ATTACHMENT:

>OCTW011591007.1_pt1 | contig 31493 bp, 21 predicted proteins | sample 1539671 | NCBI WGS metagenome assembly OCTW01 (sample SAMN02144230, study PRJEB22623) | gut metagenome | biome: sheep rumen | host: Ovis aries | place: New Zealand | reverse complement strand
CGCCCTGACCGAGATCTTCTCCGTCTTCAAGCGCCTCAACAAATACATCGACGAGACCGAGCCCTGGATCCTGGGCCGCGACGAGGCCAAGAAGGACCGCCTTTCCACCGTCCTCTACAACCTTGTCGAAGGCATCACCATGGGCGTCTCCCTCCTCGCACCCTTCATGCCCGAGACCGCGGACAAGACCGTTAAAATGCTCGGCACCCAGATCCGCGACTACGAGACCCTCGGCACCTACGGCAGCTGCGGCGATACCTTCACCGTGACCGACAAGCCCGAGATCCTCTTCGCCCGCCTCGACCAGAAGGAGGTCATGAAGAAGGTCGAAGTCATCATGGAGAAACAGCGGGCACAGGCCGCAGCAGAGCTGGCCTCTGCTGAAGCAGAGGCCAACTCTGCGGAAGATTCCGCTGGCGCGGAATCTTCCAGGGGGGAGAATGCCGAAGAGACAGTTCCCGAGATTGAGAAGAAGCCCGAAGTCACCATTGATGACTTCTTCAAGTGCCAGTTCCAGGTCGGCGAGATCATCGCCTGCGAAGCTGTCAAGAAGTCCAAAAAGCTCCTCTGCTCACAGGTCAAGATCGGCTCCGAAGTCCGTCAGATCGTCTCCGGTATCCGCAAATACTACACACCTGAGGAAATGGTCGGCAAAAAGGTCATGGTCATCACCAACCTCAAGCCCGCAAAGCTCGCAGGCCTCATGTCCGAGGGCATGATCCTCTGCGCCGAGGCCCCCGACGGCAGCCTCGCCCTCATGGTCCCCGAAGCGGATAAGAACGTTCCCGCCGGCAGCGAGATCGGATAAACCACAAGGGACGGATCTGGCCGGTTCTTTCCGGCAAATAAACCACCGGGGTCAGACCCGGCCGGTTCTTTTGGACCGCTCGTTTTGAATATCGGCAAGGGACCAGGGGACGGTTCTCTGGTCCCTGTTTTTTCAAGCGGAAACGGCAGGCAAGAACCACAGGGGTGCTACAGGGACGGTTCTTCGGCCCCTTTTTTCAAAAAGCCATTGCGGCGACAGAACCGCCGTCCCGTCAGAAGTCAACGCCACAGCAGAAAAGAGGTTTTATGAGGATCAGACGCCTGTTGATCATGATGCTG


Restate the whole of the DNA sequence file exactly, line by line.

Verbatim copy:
>OCTW011591007.1_pt1 | contig 31493 bp, 21 predicted proteins | sample 1539671 | NCBI WGS metagenome assembly OCTW01 (sample SAMN02144230, study PRJEB22623) | gut metagenome | biome: sheep rumen | host: Ovis aries | place: New Zealand | reverse complement strand
CGCCCTGACCGAGATCTTCTCCGTCTTCAAGCGCCTCAACAAATACATCGACGAGACCGAGCCCTGGATCCTGGGCCGCGACGAGGCCAAGAAGGACCGCCTTTCCACCGTCCTCTACAACCTTGTCGAAGGCATCACCATGGGCGTCTCCCTCCTCGCACCCTTCATGCCCGAGACCGCGGACAAGACCGTTAAAATGCTCGGCACCCAGATCCGCGACTACGAGACCCTCGGCACCTACGGCAGCTGCGGCGATACCTTCACCGTGACCGACAAGCCCGAGATCCTCTTCGCCCGCCTCGACCAGAAGGAGGTCATGAAGAAGGTCGAAGTCATCATGGAGAAACAGCGGGCACAGGCCGCAGCAGAGCTGGCCTCTGCTGAAGCAGAGGCCAACTCTGCGGAAGATTCCGCTGGCGCGGAATCTTCCAGGGGGGAGAATGCCGAAGAGACAGTTCCCGAGATTGAGAAGAAGCCCGAAGTCACCATTGATGACTTCTTCAAGTGCCAGTTCCAGGTCGGCGAGATCATCGCCTGCGAAGCTGTCAAGAAGTCCAAAAAGCTCCTCTGCTCACAGGTCAAGATCGGCTCCGAAGTCCGTCAGATCGTCTCCGGTATCCGCAAATACTACACACCTGAGGAAATGGTCGGCAAAAAGGTCATGGTCATCACCAACCTCAAGCCCGCAAAGCTCGCAGGCCTCATGTCCGAGGGCATGATCCTCTGCGCCGAGGCCCCCGACGGCAGCCTCGCCCTCATGGTCCCCGAAGCGGATAAGAACGTTCCCGCCGGCAGCGAGATCGGATAAACCACAAGGGACGGATCTGGCCGGTTCTTTCCGGCAAATAAACCACCGGGGTCAGACCCGGCCGGTTCTTTTGGACCGCTCGTTTTGAATATCGGCAAGGGACCAGGGGACGGTTCTCTGGTCCCTGTTTTTTCAAGCGGAAACGGCAGGCAAGAACCACAGGGGTGCTACAGGGACGGTTCTTCGGCCCCTTTTTTCAAAAAGCCATTGCGGCGACAGAACCGCCGTCCCGTCAGAAGTCAACGCCACAGCAGAAAAGAGGTTTTATGAGGATCAGACGCCTGTTGATCATGATGCTG